While some wild horse advocates may claim fertility control drugs, such as PZP, is the lesser of two evils, we at FoA believe birth control is equally harmful and inhumane as roundups. In most cases—even the BLM admits this—wild horses would still have to be captured to be treated with the pesticide before being released.

The widespread use of PZP is really very contrary to the true core intent of the Wild Horse and Burro Act of 1971, which was to restore wild horses as naturally, integrated, harmonious components of the public land ecosystem who are not overly tampered with. Deciding which animal should give birth or not is a very invasive, unacceptable thing to do to these wild animals.

Studies have revealed adverse effects of PZP— that it sterilizes wild horses after multiple uses and results in risky foal birth out of season and significant behavioral changes that can affect the health of the herd.

BLM’s discussion regarding a population control program in the EIS is inaccurate and unsupported. They claim fertility control limits the stress of pregnancy on mares, and helps stallions as they will not be exerting extra energy fighting to control mares or raising foals.

What about the stress on mares of not being able to get pregnant as nature intended!

We urge the BLM to look beyond data provided by the Humane Society of the United States, which has a vested interest in PZP as it is the registrant of the pesticide, and Jay Kirkpatrick, the director of the Science and Conservation Center, which produces the active ingredient in PZP. For instance a 2009 Princeton University study of the horses on Shackleford Banks in North Carolina, who began getting PZP in 2000, showed that prolonged infertility has significant consequences on social behavior.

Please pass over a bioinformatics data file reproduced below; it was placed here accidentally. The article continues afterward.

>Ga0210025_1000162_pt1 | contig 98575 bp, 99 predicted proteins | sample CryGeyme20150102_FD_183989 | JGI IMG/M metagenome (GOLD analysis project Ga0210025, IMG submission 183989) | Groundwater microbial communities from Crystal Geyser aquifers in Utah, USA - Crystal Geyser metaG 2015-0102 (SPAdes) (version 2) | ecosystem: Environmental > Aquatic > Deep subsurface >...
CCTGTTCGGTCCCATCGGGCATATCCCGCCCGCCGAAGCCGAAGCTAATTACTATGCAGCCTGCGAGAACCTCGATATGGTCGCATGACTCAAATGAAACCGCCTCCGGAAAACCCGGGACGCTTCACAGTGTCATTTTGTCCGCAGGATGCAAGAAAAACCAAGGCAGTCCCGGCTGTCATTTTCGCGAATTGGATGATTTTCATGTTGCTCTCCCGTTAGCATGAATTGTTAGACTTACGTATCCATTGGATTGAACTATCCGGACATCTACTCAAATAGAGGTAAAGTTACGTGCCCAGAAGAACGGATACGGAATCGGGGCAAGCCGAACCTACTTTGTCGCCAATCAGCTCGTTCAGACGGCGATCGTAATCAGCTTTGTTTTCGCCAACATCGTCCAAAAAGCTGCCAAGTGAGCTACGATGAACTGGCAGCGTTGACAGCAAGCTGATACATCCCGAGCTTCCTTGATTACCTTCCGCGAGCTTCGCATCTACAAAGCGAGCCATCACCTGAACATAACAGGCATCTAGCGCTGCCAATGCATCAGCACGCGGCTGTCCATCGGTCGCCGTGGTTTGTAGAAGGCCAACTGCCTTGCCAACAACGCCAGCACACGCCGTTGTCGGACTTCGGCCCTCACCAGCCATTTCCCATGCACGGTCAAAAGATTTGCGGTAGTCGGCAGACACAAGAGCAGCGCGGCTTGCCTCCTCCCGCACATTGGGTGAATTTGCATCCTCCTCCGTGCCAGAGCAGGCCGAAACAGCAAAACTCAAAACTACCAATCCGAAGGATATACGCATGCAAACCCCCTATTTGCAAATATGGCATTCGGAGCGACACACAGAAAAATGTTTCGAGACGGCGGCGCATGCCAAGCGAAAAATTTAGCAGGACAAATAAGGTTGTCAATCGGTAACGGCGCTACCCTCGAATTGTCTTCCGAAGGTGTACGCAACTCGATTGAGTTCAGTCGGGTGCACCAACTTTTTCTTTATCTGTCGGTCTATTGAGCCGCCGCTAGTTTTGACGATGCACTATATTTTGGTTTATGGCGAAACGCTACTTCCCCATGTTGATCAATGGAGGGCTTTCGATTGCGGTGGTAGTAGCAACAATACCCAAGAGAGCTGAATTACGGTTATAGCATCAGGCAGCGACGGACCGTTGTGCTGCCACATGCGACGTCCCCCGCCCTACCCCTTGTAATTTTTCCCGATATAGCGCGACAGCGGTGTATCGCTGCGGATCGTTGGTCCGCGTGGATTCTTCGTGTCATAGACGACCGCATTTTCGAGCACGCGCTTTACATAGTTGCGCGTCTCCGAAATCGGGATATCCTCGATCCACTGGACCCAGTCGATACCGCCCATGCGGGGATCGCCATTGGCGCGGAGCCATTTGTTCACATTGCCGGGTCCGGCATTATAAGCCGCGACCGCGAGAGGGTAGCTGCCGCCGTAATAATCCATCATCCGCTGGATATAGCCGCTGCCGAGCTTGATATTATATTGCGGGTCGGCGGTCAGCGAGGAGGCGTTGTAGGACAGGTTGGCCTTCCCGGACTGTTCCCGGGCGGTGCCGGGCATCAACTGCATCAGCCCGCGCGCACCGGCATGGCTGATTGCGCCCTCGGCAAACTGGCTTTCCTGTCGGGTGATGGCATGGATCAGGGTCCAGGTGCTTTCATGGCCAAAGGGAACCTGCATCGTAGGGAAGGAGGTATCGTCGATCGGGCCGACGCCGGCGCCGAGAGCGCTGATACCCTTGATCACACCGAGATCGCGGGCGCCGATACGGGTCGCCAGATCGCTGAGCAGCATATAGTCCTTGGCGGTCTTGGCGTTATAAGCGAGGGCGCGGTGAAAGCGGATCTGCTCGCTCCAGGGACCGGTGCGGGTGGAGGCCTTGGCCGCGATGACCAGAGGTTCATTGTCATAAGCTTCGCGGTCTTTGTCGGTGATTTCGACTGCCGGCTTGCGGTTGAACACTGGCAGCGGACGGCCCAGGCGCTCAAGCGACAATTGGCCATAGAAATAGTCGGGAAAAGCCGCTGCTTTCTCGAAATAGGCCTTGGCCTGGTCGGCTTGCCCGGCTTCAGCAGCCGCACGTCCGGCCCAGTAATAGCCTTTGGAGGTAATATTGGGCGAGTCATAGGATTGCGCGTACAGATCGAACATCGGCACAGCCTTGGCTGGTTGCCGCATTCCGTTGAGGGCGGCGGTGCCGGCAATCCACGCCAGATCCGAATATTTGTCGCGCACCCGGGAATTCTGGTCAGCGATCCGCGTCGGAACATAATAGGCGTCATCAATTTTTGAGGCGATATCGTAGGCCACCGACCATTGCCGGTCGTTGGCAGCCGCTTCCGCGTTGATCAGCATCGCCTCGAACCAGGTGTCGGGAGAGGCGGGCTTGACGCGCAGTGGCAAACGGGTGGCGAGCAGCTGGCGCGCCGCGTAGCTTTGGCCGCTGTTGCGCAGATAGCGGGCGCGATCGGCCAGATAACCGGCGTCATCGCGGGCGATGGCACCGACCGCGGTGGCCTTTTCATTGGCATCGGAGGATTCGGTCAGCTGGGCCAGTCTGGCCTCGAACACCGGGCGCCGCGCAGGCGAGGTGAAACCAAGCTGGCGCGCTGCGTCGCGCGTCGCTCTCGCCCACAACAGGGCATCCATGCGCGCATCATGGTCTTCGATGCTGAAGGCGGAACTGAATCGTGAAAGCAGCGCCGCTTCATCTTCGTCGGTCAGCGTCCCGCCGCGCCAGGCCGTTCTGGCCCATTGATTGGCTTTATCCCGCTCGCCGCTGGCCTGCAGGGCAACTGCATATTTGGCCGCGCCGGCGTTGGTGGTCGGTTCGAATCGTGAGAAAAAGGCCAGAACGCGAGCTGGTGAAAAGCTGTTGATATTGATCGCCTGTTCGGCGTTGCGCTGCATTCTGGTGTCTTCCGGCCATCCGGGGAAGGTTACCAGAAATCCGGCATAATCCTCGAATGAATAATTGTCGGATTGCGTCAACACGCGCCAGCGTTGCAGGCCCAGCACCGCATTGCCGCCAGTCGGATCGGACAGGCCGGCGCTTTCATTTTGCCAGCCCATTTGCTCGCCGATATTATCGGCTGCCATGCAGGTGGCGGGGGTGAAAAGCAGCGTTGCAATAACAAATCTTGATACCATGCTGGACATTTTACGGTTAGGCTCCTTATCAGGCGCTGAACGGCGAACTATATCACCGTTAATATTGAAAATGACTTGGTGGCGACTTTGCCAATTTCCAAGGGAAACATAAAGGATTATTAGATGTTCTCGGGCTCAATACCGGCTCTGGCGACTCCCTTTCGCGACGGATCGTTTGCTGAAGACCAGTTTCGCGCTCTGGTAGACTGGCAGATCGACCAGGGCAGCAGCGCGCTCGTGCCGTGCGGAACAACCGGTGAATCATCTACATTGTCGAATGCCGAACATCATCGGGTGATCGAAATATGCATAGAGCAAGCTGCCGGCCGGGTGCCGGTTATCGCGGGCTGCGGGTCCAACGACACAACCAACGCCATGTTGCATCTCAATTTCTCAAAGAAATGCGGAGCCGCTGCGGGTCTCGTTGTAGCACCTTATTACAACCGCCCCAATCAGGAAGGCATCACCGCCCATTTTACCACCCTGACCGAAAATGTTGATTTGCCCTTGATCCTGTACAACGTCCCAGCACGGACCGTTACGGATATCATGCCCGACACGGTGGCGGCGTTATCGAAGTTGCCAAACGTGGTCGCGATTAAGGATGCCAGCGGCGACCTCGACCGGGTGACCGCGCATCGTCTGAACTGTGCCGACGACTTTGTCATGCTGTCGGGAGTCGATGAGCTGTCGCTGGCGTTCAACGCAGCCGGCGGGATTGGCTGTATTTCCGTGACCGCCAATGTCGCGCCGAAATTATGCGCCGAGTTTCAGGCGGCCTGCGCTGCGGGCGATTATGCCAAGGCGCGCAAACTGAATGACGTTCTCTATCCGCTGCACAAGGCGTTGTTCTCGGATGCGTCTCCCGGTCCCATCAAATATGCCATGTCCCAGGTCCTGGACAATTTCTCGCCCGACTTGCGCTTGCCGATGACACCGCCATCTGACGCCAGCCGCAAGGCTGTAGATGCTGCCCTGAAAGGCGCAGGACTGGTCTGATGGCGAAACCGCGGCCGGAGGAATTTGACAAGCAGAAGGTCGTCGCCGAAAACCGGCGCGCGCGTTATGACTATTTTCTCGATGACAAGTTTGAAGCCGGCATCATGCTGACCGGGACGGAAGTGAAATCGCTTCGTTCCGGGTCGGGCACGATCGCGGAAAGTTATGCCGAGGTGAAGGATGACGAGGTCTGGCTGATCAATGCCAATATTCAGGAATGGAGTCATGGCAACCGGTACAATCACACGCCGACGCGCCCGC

Researchers found that females who were receiving contraception were much more likely to change groups. Normally bands are really very stable, said researcher Cassandra Nunez, and mares will stay with males much if not all of their lives. That stability is really important for the health of the group members. Foal mortality increases when there are a bunch of different changes, and parasite load of animals in the group can go up because they are getting more stressed.

In a later study in 2010, Nunez found that recipients of PZP also extend the receptive breeding period into what is normally the non-breeding season, resulting in foal birth out of season.

Normally the winter is spent eating as much as they can, and everyone is more relaxed. Males tend to let females roam farther, which is good because food is patchier. So all of this is changing because of extended cycling.